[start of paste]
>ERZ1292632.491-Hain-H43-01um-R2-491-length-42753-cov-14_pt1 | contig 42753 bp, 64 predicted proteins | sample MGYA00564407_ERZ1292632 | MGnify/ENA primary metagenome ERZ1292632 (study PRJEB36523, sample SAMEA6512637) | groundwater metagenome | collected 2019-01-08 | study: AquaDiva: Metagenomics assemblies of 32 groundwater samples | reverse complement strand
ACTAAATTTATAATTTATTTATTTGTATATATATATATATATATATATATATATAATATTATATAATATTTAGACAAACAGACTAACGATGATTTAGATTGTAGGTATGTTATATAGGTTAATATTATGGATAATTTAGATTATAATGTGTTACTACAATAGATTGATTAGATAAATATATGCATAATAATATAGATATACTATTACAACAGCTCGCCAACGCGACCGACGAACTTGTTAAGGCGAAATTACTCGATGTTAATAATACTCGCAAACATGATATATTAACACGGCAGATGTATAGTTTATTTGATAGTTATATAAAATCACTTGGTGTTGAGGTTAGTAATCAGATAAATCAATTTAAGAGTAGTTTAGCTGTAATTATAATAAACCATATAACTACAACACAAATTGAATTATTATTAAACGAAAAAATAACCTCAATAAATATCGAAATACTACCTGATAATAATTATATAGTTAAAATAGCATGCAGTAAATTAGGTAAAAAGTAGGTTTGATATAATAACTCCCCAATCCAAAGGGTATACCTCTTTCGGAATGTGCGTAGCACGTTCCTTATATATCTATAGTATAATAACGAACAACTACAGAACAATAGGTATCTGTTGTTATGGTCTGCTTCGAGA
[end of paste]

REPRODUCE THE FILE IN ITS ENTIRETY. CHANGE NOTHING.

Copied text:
>ERZ1292632.491-Hain-H43-01um-R2-491-length-42753-cov-14_pt1 | contig 42753 bp, 64 predicted proteins | sample MGYA00564407_ERZ1292632 | MGnify/ENA primary metagenome ERZ1292632 (study PRJEB36523, sample SAMEA6512637) | groundwater metagenome | collected 2019-01-08 | study: AquaDiva: Metagenomics assemblies of 32 groundwater samples | reverse complement strand
ACTAAATTTATAATTTATTTATTTGTATATATATATATATATATATATATATATAATATTATATAATATTTAGACAAACAGACTAACGATGATTTAGATTGTAGGTATGTTATATAGGTTAATATTATGGATAATTTAGATTATAATGTGTTACTACAATAGATTGATTAGATAAATATATGCATAATAATATAGATATACTATTACAACAGCTCGCCAACGCGACCGACGAACTTGTTAAGGCGAAATTACTCGATGTTAATAATACTCGCAAACATGATATATTAACACGGCAGATGTATAGTTTATTTGATAGTTATATAAAATCACTTGGTGTTGAGGTTAGTAATCAGATAAATCAATTTAAGAGTAGTTTAGCTGTAATTATAATAAACCATATAACTACAACACAAATTGAATTATTATTAAACGAAAAAATAACCTCAATAAATATCGAAATACTACCTGATAATAATTATATAGTTAAAATAGCATGCAGTAAATTAGGTAAAAAGTAGGTTTGATATAATAACTCCCCAATCCAAAGGGTATACCTCTTTCGGAATGTGCGTAGCACGTTCCTTATATATCTATAGTATAATAACGAACAACTACAGAACAATAGGTATCTGTTGTTATGGTCTGCTTCGAGA